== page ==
Everyone's buzzing about an analysis of last season's college hoops games, that claims to demonstrate that there's no measurable difference between fouling to force two shots, or letting them shoot the three. Here at Wednesday Afternoon Statistician, we beg to differ.
You see it all the time. A team is up three points in the waning seconds. Should they foul the other team? Conventional wisdom has long been no, no you don't. You force them to shoot the three, a low percentage shot made harder by the fact that you can guard against it specifically. But conventional wisdom has been shifting in recent seasons.
The study, by the Harvard Sports Analysis Collective, bears this out. There were 443 of these situations last season, and 52 teams chose to foul.
But here's the interesting part. While the teams that didn't foul ended up winning slightly more often than those who did, the difference wasn't statistically significant. The conclusion: there's no advantage to be gained by either fouling or not fouling.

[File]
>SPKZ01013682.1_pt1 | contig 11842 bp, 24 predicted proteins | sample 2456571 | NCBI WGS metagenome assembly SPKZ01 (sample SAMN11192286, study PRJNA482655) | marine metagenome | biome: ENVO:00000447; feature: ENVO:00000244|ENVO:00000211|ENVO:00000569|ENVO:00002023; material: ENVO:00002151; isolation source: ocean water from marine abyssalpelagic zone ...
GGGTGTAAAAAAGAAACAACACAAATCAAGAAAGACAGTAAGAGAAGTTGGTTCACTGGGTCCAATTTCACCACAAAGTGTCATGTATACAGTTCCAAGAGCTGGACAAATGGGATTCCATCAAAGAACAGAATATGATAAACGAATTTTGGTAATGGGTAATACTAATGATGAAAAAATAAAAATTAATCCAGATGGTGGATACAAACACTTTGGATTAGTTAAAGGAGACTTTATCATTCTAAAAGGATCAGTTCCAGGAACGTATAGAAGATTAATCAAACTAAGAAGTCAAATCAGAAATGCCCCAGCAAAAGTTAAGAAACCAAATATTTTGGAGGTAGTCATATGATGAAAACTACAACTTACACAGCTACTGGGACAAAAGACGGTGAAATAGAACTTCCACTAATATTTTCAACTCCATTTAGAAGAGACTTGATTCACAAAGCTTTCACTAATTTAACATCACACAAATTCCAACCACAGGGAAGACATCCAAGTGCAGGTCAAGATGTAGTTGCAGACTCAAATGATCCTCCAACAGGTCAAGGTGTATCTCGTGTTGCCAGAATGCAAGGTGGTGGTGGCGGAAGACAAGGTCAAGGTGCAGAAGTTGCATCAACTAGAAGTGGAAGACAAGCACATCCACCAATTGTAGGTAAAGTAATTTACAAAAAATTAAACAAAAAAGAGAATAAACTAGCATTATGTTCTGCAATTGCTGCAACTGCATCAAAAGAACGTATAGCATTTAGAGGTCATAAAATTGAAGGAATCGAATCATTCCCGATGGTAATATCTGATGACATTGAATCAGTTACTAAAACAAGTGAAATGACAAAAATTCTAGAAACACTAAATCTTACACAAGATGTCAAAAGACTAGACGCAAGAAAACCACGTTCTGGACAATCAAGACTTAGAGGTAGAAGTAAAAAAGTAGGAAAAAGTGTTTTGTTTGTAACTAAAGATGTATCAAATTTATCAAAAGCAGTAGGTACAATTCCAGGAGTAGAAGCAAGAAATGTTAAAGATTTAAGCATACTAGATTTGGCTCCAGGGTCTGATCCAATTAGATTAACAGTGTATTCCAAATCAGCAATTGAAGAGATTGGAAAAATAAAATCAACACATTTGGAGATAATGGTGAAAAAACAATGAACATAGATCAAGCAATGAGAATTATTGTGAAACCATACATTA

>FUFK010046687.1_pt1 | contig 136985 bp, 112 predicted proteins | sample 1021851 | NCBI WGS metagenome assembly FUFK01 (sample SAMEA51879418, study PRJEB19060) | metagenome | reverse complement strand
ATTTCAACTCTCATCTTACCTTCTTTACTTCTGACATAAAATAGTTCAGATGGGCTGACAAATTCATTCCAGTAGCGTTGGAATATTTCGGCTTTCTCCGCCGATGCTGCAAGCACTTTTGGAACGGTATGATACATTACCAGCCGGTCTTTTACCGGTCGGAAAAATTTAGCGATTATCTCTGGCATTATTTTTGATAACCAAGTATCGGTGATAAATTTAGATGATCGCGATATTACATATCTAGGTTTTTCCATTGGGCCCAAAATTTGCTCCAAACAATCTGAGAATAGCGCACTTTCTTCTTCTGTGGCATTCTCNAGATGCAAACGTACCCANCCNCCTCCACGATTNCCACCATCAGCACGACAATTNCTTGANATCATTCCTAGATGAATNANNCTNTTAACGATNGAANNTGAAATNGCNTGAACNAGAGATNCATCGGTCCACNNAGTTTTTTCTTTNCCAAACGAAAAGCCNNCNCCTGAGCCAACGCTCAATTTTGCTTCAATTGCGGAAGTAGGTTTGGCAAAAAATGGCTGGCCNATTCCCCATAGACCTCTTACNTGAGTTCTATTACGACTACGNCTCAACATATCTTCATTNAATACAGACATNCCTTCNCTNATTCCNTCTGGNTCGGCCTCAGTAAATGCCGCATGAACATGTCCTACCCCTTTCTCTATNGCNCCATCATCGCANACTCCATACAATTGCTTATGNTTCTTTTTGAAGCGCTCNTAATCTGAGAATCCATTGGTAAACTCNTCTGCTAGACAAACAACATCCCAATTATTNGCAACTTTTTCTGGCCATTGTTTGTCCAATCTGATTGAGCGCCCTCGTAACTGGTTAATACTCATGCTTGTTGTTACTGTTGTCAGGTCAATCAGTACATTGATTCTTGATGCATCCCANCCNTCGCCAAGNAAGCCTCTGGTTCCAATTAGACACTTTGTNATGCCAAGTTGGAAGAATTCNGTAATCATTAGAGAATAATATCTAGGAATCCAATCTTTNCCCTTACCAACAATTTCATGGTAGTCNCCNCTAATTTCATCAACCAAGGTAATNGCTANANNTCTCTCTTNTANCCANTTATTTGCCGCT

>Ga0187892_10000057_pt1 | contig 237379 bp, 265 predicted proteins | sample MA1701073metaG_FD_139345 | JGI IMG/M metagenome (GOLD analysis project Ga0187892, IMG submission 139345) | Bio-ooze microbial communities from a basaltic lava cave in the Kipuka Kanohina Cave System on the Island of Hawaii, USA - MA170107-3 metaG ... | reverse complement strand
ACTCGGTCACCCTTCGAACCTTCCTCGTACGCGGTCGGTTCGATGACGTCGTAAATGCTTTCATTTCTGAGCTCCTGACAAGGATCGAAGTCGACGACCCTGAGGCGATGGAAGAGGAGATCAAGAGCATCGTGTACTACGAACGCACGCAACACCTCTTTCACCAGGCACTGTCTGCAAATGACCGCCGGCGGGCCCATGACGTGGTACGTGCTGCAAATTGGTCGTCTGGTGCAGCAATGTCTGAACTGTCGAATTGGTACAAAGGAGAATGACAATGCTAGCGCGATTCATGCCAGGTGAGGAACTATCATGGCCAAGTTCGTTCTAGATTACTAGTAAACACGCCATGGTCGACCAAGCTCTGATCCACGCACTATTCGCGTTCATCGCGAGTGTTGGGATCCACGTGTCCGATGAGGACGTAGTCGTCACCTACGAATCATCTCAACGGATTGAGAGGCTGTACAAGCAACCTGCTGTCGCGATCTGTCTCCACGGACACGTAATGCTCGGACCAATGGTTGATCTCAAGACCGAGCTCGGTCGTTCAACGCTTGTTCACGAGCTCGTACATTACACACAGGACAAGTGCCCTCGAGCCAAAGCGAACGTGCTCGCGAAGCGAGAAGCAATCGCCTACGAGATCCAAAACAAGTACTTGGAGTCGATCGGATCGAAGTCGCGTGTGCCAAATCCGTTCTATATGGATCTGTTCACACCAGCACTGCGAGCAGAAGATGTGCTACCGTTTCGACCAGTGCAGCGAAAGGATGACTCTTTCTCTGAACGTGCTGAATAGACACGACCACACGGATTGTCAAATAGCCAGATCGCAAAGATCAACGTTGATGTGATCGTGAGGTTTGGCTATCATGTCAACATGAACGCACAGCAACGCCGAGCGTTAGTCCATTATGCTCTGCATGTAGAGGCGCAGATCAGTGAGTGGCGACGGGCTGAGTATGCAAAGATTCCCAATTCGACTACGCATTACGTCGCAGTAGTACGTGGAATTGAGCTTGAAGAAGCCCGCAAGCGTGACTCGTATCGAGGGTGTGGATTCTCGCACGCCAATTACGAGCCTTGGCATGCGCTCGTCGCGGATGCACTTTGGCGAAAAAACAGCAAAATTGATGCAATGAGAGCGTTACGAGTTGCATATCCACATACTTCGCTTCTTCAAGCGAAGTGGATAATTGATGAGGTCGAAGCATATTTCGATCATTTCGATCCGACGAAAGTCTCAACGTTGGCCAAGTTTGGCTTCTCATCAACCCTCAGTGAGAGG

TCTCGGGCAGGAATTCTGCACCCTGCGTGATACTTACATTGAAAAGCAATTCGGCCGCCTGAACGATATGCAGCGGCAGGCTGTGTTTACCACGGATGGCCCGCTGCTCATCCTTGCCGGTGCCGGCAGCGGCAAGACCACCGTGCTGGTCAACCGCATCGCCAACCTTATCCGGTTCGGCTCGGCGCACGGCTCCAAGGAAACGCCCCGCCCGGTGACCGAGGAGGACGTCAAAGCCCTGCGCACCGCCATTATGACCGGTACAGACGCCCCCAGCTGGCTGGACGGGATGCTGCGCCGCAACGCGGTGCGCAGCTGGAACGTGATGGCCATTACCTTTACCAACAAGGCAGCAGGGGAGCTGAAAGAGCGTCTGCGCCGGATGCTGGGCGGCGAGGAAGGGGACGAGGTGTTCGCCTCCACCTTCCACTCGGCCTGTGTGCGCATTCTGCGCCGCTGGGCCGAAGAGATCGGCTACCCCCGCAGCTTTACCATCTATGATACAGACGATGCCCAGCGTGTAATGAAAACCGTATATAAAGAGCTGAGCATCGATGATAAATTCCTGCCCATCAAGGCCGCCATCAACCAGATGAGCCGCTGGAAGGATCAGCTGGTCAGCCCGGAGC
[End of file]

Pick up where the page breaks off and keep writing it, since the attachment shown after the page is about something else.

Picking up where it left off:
But wait, we said, measuring wins isn't the best metric. It doesn't take into account instances where the losing team gets another possession. The Harvard brainiacs were ahead of us on this one, running the numbers and calculating the percentages of the losing team going on to score three or more points. Again, the difference between fouling and not fouling wasn't statistically significant.
But here's where we point out that stats don't tell the whole story, Billy Beane. "In only 3 of 52 cases did a team miss the 2nd free throw, successfully get the offensive rebound, and score."
And therein lies the problem with this study. The whole purpose of fouling when up three is to force exactly that scenario. The rest of the times that the team being fouled ended up scoring three, it was because they were fouled in the act of shooting the three. They went on to sink all three free throws.
This suggests to us that fouling when up three is the right call, as long as it's done right. If you don't wait until the shooter puts up a shot to foul him, you can guarantee a win 49 out of 52 times. That's a better bet then not fouling at all, by a wide margin.
So in the end, it comes down to smart coaching, and smart playing. As it always has.
UPDATE: The analysis's author comments among us! And responds below.